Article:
I watch as the rugged mountains gave way to beautiful green, rolling hills. So this was Maryland. I hadn’t expected it to be so green, so much open space. There were lakes, rivers, creeks and estuaries everywhere I looked. The sun raced across them — lighting them up like golden strings of fire, twisting and turning across the countryside.
We were preparing to land and I hadn’t written a word. Lost in thought, the time had just slipped by.
The jet landed, I grabbed my bag and decided not to schedule my time during these few days. I liked the feelings of freedom, of amity, I had gotten on that flight. Holding onto them would be the only goal of this vacation!
Shar Porier is a reporter for MainStreet Newspapers.


By: Rochelle Beckstine
he Banks County News
June 12, 2002

This person belongs to Beckstine Hacienda
After two years, one month and 13 days of home ownership, I’ve come to a conclusion that most of you probably already know: you don’t own your house, your house owns you.
13 Reasons why I believe this to be true:
1. For Mother’s Day, I asked for a fish pond because I thought it would look good in the back corner of my yard. By asking for this gift, I committed my husband, Piper and I into three weekends’ worth of work. There was a time before home ownership when I would have read Nora Robert’s latest novel or otherwise been non-sweaty and dirty.
2. I spend my pay check on different varieties of grass seed, searching for the magic combination that will make beautiful green grass sprout from my rocky red clay yard. I then spend Saturday, walking around and around and around the yard, 30 pounds of Piper and backpack strapped to me, looking down at the ground and twirling a little handle so grass seed jumps out of my little plastic thing-a-ma-bob and lands in perfect synchronation on the ground or so my husband tells me when he catches me hand sowing it.
3. I plan to learn how to use a pressure washer for the first time in my life because the house needs a bath. There is some dirt (or mold) beside the front door near the hose and I can’t have that. I haven’t actually washed my car in over a year. Boy, do things change.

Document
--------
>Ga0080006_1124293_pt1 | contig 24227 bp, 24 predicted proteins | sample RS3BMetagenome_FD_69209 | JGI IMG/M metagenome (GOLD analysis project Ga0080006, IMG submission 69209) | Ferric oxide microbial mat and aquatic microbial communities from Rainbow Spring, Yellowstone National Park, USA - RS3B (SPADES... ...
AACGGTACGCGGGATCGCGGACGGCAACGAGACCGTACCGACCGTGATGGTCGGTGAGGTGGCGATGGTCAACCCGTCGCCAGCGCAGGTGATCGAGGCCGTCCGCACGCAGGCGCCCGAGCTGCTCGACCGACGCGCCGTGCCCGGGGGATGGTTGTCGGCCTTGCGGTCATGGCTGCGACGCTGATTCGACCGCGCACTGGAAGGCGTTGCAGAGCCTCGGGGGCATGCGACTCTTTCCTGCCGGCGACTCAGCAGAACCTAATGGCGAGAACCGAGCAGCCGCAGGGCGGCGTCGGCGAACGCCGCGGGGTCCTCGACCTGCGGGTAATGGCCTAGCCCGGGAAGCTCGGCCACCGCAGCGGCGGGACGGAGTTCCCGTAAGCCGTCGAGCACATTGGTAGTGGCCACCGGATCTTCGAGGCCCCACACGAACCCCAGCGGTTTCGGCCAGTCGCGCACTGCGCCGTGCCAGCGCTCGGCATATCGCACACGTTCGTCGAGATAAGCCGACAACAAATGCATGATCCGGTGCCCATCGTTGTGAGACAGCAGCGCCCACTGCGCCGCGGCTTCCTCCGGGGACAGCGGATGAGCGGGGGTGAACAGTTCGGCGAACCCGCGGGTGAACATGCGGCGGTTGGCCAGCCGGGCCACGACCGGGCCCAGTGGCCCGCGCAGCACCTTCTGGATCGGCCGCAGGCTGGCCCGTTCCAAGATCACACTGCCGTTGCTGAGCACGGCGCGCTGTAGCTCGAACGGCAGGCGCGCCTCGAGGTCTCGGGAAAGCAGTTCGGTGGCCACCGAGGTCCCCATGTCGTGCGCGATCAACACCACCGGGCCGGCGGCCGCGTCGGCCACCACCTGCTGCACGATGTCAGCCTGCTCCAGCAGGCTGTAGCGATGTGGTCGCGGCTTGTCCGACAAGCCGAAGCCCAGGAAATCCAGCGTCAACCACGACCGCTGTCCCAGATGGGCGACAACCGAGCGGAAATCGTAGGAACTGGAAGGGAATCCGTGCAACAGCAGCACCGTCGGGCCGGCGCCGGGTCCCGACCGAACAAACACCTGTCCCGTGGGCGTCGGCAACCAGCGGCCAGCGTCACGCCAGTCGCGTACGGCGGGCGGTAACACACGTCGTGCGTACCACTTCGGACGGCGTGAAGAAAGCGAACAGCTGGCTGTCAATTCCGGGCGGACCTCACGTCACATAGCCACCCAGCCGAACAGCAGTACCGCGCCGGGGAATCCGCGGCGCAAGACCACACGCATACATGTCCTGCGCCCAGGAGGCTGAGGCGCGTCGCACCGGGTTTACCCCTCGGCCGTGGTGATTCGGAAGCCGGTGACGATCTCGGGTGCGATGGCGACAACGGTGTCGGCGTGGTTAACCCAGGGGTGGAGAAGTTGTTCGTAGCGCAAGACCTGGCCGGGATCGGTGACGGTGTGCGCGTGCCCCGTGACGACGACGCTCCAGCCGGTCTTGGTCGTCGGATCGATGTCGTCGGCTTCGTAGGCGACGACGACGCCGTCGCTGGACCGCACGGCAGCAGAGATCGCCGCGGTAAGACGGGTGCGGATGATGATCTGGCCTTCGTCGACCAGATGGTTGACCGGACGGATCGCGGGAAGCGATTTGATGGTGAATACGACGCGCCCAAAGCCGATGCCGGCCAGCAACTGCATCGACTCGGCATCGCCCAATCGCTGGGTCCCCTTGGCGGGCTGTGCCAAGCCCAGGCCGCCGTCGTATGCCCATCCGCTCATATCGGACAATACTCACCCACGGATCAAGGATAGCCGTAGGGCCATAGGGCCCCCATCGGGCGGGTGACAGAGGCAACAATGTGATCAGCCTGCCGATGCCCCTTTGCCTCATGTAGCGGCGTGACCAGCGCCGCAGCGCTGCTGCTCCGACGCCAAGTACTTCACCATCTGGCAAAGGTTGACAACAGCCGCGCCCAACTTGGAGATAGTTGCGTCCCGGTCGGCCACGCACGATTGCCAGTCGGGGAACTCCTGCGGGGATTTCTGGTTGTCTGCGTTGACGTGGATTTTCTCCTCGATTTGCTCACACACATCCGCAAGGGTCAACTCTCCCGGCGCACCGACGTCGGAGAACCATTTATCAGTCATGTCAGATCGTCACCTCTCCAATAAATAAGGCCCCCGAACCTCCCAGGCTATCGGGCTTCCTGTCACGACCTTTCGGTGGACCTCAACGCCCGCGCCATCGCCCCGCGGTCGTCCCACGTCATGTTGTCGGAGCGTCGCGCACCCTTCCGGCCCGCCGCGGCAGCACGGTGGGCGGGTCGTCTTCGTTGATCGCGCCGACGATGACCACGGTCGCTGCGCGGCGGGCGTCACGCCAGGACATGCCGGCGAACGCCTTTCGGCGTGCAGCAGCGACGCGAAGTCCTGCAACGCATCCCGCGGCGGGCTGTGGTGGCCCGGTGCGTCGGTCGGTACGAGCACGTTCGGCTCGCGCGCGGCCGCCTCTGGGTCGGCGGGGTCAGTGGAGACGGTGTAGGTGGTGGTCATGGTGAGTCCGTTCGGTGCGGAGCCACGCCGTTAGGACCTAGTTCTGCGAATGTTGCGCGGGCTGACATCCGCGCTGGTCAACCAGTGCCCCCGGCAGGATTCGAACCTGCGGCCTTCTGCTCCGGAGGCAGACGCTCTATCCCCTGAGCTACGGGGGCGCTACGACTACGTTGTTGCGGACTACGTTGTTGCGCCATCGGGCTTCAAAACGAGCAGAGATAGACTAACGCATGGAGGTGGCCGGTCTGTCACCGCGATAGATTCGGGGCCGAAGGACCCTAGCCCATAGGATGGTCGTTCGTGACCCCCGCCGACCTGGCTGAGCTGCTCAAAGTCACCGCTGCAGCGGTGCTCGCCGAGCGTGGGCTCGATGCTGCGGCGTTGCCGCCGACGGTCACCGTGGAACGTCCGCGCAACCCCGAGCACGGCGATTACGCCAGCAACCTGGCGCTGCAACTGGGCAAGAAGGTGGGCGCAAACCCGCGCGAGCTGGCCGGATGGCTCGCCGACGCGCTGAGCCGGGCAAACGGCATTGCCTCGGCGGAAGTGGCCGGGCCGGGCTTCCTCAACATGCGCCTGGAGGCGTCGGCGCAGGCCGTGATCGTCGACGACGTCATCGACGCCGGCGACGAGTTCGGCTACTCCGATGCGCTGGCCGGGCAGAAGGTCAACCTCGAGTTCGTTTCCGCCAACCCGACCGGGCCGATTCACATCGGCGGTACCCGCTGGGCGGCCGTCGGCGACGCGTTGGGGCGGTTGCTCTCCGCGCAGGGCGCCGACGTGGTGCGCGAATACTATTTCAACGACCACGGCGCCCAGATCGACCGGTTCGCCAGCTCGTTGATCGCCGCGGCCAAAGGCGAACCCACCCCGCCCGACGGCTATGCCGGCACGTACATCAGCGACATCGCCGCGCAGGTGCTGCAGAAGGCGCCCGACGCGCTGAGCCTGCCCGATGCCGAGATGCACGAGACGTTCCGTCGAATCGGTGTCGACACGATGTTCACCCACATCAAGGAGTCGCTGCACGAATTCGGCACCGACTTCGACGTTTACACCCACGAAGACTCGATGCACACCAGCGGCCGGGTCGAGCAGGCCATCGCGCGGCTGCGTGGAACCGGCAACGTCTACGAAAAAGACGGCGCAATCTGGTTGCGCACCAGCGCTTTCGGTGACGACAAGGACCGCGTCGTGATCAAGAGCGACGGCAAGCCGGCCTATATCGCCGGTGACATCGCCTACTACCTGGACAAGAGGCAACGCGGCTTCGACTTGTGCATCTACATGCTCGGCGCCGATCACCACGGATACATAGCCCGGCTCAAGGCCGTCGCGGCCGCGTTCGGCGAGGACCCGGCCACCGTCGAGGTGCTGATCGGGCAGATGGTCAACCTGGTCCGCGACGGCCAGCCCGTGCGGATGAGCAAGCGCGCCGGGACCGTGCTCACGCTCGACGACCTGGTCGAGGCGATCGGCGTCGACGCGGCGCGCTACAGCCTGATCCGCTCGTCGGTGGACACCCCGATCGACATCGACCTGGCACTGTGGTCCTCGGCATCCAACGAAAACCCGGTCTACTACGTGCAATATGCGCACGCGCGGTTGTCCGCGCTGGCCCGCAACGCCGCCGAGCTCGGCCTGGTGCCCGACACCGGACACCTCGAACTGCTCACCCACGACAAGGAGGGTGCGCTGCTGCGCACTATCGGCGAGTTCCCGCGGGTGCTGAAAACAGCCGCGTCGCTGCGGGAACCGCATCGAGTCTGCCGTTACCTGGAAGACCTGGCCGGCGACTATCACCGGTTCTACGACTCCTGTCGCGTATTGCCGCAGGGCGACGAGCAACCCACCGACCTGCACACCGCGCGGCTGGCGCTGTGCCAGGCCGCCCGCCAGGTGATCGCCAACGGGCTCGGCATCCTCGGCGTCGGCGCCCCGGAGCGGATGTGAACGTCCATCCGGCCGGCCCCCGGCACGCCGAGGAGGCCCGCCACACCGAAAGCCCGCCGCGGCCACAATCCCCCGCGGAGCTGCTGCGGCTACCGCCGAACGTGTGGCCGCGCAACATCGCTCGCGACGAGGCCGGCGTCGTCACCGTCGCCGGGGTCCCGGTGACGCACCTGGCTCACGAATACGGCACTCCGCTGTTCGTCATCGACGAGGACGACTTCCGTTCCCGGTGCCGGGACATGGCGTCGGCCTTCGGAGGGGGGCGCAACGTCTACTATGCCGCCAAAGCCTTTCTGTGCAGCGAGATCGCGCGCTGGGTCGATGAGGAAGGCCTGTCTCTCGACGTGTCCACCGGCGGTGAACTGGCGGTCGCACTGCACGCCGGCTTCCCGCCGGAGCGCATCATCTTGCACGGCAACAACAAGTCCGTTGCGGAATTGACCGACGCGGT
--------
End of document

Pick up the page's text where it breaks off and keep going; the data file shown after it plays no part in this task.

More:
4. I walk around picking the rocks out of my yard, even the little pebbles because they could be stopping my grass from growing. With Georgia’s humidity and the heat wave we’ve been having, this is crazy behavior.
5. I dream of my house newly repainted, the carpets freshly steam cleaned, everything dusted and in perfect order and my back porch with some kind of shady overhang or even better glassed-in so the mosquitos will just fruitlessly bang themselves against the windows. That would be nice. My dreams used to center around car improvements or self-improvement (like having the time to take a few cooking classes or improve my vocabulary by reading a big fat book).
6. The house needed curtains so I learned to use a sewing machine. It is useful for other things, but I seriously bought a sewing machine because I wanted curtains with straight hems.
7. I walk on tiptoes around my new grass, brushing the dirt off the new tops.
8. My mosquito bites have mosquito bites, yet I still sit on my patio every night for at least five minutes.
9. I vow to find the root of kudzu and destroy it. I’m still trying. I have nightmares about the huge ugly plant in The Little Shop of Horrors. That big ugly momma-jama is kudzu. I swear it. And she has little babies all over my yard. They grow a foot a day. If only I could find the mother of all kudzu, kudzu all over the world would shrivel up and die. So maybe I’m a little obsessed, but have you met kudzu?
10. I curse when my little baby grass gets burned by the June sun.
11. I forego buying bubble bath (and I love bubble bath) so I can afford to add some patio plants to the patio I just spent three weekends crafting around my Mother’s Day pond.
12. I get off work a few hours early so I can go home and surprise my husband by having the yard mowed when he gets home. After all, the house owns him too and he is the perfect helpmate—doing most of the heavy lifting and truth be told, he is the brains of most of our projects—I have yet to find something he can’t or won’t do. How did I get so lucky?
13. I come home every night with a grin on my face. It’s mine. It’s mine. It’s mine. And so is the dead Oak tree and the live Oak tree right beside it. And the squirell who lives in the Oak tree and dumps all of my bird seed on the ground so he and his buddy can eat it. And the crappy nails that need to be renailed on my deck steps. And the toffee-colored walls and the beige carpet. And the green countertops. And ...
Rochelle Beckstine is a columnist for MainStreet Newspapers.